When Chalice sets off for Branbury in the middle of the night with her grandfather’s instructions, she has no idea of the dangers that await her. The King’s men have destroyed her home village of Canton and she is suddenly thrown into a Terravailian world that she does not know. Lost and alone, she is hard pressed to evade the iron grasp of the madman who rules the land. With the help of a friendly Chinuk, an old man, and a book that she discovers along the way, not only does she find true friends and true love, but she also finds her true self and what it means to be the Raie’Chaelia.
This was a complimentary copy given to me by the author for an honest review. It seems I had the 1st edition so perhaps some of my comments have been addressed in the newest version.
This book would be classified as High Fantasy which happens to be my favorite genre. I like the world building that high fantasy offers.
Here are my thoughts:
This book is about Chalice and her journey to learn who she really is and whom she meets on the way and what she must accomplish to save her people. She finds out about mystical powers that she never knew she had. She journeys with several people, one of them being Jeremiah and a little furry creature named Bunebab. There are several mystical and spiritual messages in the book that I really enjoyed.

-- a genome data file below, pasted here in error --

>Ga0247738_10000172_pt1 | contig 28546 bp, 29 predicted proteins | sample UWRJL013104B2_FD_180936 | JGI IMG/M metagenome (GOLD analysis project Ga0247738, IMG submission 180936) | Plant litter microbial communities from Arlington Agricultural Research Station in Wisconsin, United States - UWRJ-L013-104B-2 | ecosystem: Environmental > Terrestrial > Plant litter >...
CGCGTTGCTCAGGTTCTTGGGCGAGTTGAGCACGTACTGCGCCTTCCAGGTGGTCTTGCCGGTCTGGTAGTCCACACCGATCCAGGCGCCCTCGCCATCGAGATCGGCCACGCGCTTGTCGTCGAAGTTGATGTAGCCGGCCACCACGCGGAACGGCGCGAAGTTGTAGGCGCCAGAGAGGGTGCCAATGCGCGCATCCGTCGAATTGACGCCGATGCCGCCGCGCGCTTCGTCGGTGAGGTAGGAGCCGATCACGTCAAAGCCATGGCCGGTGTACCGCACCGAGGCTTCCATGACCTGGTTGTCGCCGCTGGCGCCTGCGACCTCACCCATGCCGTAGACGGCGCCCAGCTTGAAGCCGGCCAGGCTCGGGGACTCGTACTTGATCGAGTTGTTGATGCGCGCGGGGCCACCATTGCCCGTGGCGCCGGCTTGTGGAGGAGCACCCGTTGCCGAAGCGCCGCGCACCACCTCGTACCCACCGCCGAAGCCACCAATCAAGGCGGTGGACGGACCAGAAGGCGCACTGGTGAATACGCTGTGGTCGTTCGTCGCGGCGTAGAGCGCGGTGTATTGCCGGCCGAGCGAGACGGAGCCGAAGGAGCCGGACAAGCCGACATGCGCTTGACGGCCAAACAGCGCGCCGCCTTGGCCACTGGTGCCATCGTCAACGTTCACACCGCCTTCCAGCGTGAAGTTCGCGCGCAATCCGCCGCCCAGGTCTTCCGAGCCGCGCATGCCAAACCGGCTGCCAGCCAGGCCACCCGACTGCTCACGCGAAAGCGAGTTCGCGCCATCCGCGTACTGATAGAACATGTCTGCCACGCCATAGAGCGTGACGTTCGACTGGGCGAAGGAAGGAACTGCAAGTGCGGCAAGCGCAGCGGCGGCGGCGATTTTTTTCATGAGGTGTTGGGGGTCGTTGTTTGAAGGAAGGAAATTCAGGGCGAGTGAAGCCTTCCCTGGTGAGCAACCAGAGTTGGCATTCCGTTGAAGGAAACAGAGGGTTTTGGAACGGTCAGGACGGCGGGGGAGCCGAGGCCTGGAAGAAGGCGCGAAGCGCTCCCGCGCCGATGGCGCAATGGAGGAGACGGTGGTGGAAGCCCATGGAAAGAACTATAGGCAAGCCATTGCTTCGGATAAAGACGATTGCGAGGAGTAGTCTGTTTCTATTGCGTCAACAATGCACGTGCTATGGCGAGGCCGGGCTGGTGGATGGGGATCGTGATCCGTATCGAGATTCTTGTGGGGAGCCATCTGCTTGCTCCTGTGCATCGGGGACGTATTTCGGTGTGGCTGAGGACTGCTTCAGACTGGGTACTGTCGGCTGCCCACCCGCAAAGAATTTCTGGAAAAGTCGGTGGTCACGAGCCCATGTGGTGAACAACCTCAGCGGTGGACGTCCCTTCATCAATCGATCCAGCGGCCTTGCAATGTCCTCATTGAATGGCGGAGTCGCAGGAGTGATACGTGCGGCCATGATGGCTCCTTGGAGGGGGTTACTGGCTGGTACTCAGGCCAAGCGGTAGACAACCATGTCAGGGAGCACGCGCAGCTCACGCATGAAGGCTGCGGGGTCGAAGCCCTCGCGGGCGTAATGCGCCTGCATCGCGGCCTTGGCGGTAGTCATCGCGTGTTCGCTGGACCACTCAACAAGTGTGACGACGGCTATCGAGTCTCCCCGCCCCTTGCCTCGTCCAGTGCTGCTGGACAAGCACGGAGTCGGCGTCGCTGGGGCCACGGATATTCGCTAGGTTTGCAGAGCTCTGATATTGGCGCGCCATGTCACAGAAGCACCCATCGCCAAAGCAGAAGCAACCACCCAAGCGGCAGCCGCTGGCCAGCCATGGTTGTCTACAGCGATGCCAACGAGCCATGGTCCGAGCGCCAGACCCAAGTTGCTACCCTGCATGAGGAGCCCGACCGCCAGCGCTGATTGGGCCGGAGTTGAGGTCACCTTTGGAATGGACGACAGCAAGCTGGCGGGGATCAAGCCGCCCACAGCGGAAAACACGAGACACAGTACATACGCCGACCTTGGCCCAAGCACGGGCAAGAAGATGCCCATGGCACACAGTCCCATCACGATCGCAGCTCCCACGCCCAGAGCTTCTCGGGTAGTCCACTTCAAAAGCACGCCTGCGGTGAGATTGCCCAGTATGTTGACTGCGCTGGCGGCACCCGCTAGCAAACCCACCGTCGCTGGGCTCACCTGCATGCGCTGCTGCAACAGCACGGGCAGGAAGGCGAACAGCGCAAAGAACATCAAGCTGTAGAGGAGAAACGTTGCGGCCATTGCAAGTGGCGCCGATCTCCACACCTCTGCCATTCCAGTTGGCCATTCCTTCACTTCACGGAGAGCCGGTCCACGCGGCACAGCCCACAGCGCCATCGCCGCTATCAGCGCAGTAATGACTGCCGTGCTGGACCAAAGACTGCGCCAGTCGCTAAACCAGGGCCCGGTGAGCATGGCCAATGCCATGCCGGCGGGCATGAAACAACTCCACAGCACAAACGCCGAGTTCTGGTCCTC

I agree that high fantasy should have world building but this book goes a little overboard. The author describes everything in minute detail every other paragraph it seems. It downplayed the story and I found myself putting the book down quite frequently. I like the concepts that she brings about in the book but the end result is hard to figure out.
Honestly it took me a good while to read this book and I found myself wanting to skip past a lot of the descriptions.
I did enjoy the parallel world references and I think they need to be explained further in future books. I am reading Book 2 and so far I like what I’m seeing.
As well as the extensive descriptions, the use of elaborate wording made me struggle to figure out what was trying to be said and I had to use the dictionary a lot which discouraged me and at times made me want to stop reading the book due to the interruptions this caused. I don’t think it was really necessary and think it could have been explained simply without the long words.
Due to the above reasons, I am giving this book 3 fairies for the story concepts and would recommend this to high fantasy readers who don’t mind extensive descriptions and elaborate wording. It definitely wasn’t a bad read, just a difficult read for me.
I also found that there were a lot of unfamiliar words and had difficulty following along because of that. Perhaps a glossary of terms in the back of the book next time would work much better and give the readers the information they need without feeling like they are lost in a sea of confusion.
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